Effect of key aggregate morphology and mold modulus on the spatial distribution of internal air voids in the compacted asphalt mixture
Publisher's version of record: https://doi.org/10.1520/JTE20180454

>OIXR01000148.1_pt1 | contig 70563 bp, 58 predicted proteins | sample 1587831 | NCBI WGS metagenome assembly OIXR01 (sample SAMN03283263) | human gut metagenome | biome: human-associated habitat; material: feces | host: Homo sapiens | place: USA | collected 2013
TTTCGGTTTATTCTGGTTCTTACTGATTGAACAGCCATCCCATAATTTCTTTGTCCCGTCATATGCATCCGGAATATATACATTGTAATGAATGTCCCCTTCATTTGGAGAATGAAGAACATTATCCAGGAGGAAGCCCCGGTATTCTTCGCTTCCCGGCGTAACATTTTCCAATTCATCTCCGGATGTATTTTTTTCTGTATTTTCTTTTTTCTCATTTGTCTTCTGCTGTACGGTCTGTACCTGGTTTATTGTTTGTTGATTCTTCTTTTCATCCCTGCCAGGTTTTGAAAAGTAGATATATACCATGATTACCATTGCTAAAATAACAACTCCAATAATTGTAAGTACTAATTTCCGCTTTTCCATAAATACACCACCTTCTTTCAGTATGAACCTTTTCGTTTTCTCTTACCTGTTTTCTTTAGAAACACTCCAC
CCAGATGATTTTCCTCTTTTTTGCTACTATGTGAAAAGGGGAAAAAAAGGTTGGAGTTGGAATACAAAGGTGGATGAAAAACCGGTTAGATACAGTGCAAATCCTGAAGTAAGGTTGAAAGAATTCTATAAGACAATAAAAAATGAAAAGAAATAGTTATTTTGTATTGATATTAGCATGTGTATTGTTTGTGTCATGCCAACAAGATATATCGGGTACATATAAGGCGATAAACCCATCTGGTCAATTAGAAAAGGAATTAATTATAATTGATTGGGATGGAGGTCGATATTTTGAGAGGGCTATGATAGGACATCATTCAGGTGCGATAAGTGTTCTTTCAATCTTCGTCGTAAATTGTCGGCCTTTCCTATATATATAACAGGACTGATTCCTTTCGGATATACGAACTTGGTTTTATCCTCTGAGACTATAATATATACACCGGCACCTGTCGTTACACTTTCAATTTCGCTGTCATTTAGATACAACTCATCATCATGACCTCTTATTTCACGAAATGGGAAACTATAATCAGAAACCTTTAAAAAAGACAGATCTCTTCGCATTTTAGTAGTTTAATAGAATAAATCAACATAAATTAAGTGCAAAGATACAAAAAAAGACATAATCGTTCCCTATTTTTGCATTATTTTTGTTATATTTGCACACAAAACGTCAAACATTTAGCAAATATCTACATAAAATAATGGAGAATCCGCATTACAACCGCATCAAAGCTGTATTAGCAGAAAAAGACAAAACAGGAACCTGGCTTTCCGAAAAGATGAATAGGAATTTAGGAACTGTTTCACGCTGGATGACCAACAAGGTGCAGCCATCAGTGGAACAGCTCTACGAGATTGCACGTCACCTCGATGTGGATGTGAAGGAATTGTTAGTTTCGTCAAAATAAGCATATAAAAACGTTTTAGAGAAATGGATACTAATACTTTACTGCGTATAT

Air voids in asphalt mixtures have a significant effect on the mechanical performance and functional characteristics of asphalt pavement. The reasonable spatial distribution of internal air voids is not only necessary to ensure the road performance of asphalt pavement in the field but also helps to enhance the determination accuracy of a performance parameter of an asphalt mixture specimen in the laboratory. To improve the influence of uneven spatial distribution of internal air voids on the structure strength of asphalt mixture, especially the determination involved in the mechanical parameters of an asphalt mixture specimen in the laboratory, four different asphalt mixtures were fabricated by a Superpave Gyratory Compactor to research two influential factors: the morphological features of key 4.75-mm-diameter aggregates and the compaction mold modulus. The Aggregate Image Measurement System was employed to analyze the morphological features of the 4.75-mm-diameter aggregate, and 1 rubber gasket was pasted on the mold bottom plate and base plate to change the compaction mold modulus. The spatial distribution of internal air voids in the asphalt mixture specimen was captured through mathematical analysis on X-ray computed tomography scanning images. The results showed that 4.75-mm aggregates with higher sphericity can produce a more homogeneous spatial distribution of air voids in the compacted asphalt mixture specimen. Along the axial direction, the internal porosities of sublayers in the asphalt mixture specimen fluctuated from 4.5 to 15.6 %. The internal porosity in the asphalt mixture specimen increased with a decrease in the compaction mold modulus because part of compaction energy was absorbed by the rubber gasket, while the spatial distribution of internal air voids in the specimen compacted by low modulus mold was more homogeneous than that by a higher modulus mold. This research indicated that the spatial distribution of internal air voids in an asphalt mixture specimen can be optimized further with some appropriate controlling methods.